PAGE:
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Currencies

Why external reserves is falling despite a rise in oil prices

Increased oil prices seem not to have stopped the further slide in Nigeria’s foreign reserves.

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Emefiele’s reappointment

Nigeria’s external reserve declined from $36.3 billion as of January 29, 2021, to $34.998 billion as of March 1, 2021, losing about $1.4 billion in just a month.

The rapid drop in the country’s external reserve is occurring despite the increase of Brent crude to over $66 per barrel as of February 24, 2021, from about $51 per barrel that it closed with on January 4, 2021.

Some analysts had attributed a couple of likely reasons for this drop. This includes the CBN intervention in the forex market to stabilize the exchange rate, low foreign inflows into the country, some CBN forex policies which discourage foreign investors.

The President of the Association of Bureau De Change Operators of Nigeria (ABCON), Aminu Gwadebe, during his chat with Nairametrics, said that the decline in Nigeria’s external reserve despite the recent increase in oil prices was due to supply shocks and shortages of foreign exchange due to drop of forex inflow from various sources.

Gwadebe said, ‘’You know we have a lot of supply shocks and shortages even before the appreciation of the crude oil prices, we just came out of recession with less than even 0.1%. We know the prices of crude oil, the demand came down throughout the Covid-19 period, even now with the new variant. So the IMTOs inflow has reduced drastically, export proceeds have reduced drastically, the I & E window has also gone down drastically. You know you can appreciate what is happening at the I & E window, their trade transactions sometimes hover up to N420/$1.’’

Read Also: CBN Governor confirms exchange rate unification plans  

On why increased oil prices have not stopped the further slide in the reserves, the ABCON President said, ‘’Completely all the sources coming have dried up, the oil prices dried up, IMTO window dried up. We are talking about a month, and these are contracts that have been closed for 3, 6 months delivery, we are just witnessing it. It will take time, it’s a very good buffer, no doubt we rely on it heavily for 90% of our foreign exchange supply. So if we have that improvement, it will give the CBN the muscle, the wherewithal to continue to support the local market. It will give CBN the muscle to make any speculation, check any hoarding.”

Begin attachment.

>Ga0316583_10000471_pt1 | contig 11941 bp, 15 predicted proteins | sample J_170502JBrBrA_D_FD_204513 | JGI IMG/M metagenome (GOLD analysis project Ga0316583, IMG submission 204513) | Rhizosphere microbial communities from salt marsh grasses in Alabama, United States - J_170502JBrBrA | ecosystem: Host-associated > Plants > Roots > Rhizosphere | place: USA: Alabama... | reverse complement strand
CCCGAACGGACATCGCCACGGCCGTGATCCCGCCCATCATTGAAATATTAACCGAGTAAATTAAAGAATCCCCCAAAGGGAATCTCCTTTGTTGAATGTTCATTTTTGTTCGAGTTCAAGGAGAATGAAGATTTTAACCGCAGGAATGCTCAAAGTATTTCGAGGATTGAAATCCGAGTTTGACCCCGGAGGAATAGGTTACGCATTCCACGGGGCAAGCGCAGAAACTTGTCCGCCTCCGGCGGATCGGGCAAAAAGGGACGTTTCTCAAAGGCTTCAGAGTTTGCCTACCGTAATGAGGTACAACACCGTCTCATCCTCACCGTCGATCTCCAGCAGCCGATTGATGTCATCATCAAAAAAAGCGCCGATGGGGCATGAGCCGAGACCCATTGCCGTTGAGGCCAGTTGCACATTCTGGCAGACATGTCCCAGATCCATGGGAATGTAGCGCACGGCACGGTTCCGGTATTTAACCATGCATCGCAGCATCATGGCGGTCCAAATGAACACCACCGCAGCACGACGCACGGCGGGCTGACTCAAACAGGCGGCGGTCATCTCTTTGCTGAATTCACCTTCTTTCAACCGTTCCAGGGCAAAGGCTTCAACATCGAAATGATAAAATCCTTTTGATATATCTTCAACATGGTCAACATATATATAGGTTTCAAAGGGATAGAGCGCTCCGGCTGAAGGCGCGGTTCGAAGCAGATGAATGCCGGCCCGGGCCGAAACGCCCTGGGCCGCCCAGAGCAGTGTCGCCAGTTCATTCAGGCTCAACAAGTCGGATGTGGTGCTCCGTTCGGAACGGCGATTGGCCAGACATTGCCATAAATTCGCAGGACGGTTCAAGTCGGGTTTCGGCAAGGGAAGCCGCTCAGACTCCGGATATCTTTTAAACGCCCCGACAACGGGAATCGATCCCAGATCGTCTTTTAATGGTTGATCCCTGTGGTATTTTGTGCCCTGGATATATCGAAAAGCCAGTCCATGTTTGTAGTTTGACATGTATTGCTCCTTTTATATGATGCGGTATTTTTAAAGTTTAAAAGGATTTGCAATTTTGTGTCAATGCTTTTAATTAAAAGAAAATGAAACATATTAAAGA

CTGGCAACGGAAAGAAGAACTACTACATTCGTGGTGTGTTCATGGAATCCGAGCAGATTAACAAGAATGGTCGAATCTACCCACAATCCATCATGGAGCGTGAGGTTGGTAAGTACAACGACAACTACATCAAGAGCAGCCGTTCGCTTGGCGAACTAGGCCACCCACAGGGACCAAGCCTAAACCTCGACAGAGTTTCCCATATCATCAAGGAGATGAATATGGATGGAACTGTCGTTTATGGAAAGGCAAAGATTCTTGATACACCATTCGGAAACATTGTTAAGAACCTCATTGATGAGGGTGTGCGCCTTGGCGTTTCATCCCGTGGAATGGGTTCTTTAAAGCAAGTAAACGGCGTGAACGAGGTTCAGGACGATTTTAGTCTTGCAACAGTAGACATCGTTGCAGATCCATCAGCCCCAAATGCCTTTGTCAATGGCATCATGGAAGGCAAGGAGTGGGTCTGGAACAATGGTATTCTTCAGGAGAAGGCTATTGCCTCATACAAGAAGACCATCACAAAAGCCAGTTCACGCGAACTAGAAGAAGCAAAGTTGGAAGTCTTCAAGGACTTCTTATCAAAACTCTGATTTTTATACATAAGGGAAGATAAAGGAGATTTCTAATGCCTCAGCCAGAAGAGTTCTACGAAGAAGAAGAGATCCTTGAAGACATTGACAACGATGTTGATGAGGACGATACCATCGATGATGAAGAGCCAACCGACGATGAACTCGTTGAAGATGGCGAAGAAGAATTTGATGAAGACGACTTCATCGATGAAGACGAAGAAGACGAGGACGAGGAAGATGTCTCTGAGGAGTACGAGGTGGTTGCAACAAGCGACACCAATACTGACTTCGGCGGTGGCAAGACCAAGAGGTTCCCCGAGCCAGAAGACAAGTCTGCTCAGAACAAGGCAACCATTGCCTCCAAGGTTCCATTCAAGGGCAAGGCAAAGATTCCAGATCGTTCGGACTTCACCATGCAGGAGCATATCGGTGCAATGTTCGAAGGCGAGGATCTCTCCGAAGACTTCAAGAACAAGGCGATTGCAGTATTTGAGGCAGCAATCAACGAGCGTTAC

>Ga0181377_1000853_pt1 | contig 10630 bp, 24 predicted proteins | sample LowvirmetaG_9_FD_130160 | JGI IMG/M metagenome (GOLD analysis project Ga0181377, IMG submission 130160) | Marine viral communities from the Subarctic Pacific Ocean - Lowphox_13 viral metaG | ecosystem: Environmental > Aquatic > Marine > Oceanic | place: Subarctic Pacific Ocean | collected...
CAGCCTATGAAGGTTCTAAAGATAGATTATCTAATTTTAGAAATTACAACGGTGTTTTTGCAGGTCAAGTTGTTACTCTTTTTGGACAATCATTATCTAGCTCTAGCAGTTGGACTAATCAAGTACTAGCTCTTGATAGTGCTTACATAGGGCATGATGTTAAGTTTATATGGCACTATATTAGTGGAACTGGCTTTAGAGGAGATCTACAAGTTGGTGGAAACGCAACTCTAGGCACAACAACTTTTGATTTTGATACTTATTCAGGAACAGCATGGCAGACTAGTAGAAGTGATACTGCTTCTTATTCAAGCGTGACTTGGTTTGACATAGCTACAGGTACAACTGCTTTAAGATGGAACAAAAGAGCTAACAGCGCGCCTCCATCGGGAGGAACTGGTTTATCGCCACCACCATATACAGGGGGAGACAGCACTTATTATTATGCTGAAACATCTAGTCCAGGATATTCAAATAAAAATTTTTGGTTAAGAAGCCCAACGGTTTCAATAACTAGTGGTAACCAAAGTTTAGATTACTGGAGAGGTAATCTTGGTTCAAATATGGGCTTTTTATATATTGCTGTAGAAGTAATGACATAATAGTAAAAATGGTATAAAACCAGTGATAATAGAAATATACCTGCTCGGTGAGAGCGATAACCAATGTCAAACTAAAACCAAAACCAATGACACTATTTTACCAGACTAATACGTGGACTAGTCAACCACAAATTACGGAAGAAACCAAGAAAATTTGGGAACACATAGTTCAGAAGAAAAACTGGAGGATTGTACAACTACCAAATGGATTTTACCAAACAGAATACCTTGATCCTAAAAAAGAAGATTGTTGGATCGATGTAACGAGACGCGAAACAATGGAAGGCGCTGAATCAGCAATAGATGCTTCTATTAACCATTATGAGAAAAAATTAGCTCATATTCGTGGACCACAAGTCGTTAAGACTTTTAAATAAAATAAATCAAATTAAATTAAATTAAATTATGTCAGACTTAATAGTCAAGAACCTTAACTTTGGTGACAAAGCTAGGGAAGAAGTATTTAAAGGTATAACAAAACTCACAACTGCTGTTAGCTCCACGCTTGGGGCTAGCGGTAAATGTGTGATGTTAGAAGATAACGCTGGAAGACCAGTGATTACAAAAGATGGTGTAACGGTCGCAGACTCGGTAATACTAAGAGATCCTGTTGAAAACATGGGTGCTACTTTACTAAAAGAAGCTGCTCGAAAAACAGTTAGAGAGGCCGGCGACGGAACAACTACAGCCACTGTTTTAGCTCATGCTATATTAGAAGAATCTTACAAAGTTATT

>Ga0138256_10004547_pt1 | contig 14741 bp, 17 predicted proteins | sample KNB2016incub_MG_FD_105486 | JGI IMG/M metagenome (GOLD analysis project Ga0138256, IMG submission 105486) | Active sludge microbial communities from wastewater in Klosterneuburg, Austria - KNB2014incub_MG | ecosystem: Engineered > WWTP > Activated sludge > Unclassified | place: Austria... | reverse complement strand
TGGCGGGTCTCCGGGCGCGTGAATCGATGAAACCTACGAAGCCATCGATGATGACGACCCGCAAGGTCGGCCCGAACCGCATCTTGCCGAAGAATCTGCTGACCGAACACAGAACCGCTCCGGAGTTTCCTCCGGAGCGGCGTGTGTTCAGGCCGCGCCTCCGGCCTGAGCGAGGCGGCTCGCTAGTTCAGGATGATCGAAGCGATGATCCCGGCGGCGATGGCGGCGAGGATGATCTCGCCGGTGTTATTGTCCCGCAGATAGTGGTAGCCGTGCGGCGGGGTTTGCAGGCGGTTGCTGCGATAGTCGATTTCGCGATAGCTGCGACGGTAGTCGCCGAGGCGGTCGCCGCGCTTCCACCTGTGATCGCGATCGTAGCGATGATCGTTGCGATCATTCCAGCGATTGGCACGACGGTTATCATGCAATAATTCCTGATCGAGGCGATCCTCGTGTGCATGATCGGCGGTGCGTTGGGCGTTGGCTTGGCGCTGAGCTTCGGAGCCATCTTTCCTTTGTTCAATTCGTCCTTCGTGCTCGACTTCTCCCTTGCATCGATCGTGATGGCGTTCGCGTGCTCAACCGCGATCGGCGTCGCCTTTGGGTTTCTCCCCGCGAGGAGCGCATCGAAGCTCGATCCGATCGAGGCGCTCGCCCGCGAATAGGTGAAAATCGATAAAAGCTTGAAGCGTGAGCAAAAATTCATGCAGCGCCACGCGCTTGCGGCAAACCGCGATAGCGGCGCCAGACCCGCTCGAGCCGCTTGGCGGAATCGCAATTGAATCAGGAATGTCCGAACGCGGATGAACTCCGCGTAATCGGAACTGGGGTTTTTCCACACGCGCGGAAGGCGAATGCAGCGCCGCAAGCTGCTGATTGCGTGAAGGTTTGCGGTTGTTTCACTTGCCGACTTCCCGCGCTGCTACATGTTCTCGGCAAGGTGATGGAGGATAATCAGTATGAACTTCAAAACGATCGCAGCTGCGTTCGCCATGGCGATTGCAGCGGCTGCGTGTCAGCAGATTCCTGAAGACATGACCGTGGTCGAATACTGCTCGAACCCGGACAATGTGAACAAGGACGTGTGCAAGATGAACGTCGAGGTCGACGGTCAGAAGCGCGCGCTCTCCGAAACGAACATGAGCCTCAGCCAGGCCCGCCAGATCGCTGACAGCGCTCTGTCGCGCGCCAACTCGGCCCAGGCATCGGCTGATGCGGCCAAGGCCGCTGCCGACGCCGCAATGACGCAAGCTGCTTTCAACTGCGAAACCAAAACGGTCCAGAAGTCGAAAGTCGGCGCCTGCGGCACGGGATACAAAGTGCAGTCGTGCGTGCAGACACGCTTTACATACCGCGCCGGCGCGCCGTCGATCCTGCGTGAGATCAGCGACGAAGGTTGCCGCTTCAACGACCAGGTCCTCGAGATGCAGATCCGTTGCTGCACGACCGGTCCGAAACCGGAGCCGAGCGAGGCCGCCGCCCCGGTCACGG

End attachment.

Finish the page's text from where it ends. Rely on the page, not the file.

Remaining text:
‘’Now that we have prospects in oil prices definitely that news, that coming in of new inflows will give the CBN the muscle to make any speculation, to checkmate hoarding, because they are in I & E window, they are in BDC window, they are in a lot of windows, so they can come up with liquidity. Definitely, it is going to. And we have seen the impact because the way it was going before this increase in crude oil prices, it was worrisome and if you look at it now it has remained stable, the highest it went is N480 for the parallel market and its always trending down. There is that stability just for that news, so you can imagine when we start receiving the liquid grill just imagine what it will become just like people have predicted and analyzed N430, N450/$1 is what we might be looking at by the end of the year,’’ he added.

On his part, a treasury and financial analyst, Odinaka Nwokonkwo, while giving reasons why it should be that way, pointed to CBN obligations. He said the apex bank paid Eurobond maturities in January or thereabout, and did FX swap with local and international counterparts which may have matured and needed to be paid down.

He said, ‘’There is a Eurobond maturity that CBN funded for, so that would also reduce the reserves, then another thing is when you look at, CBN has been intervening in the forex market. So on that space, you are seeing retail, you are seeing SME and invisibles intervention weekly. Retail is biweekly and SME and invisible about $100 million weekly. So sometimes CBN has bilateral transactions with international institutions and local banks where they take their FX and basically give them treasury bills, so that also is part of the reserves.

Read Also: Oil prices break above $65 a barrel, passing 13-month high

‘’So if some of those swaps have matured and CBN needs to pay down these bonds, they will also see a reduction. So it’s a combination of a lot of things. And also what is the volume of sales of the oil, are we really selling more, is the quantity we are selling is the same as what we are selling before. The demand might drop a little bit because some countries also have a second lockdown.’’

Nwokonkwo also believes that in the next quarter, there might see an accretion because some of those obligations may not be there.

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While pointing out that the accretion rate is slower than the debit rate, he said the oil price at $65 is not a significant increase compared to CBN FX obligations.

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These external reserve figures and swings point to two things: Nigeria seems to be overestimating the power of it oil to keep the country running and the enduring reality it needs to find other ways of earning foreign exchange.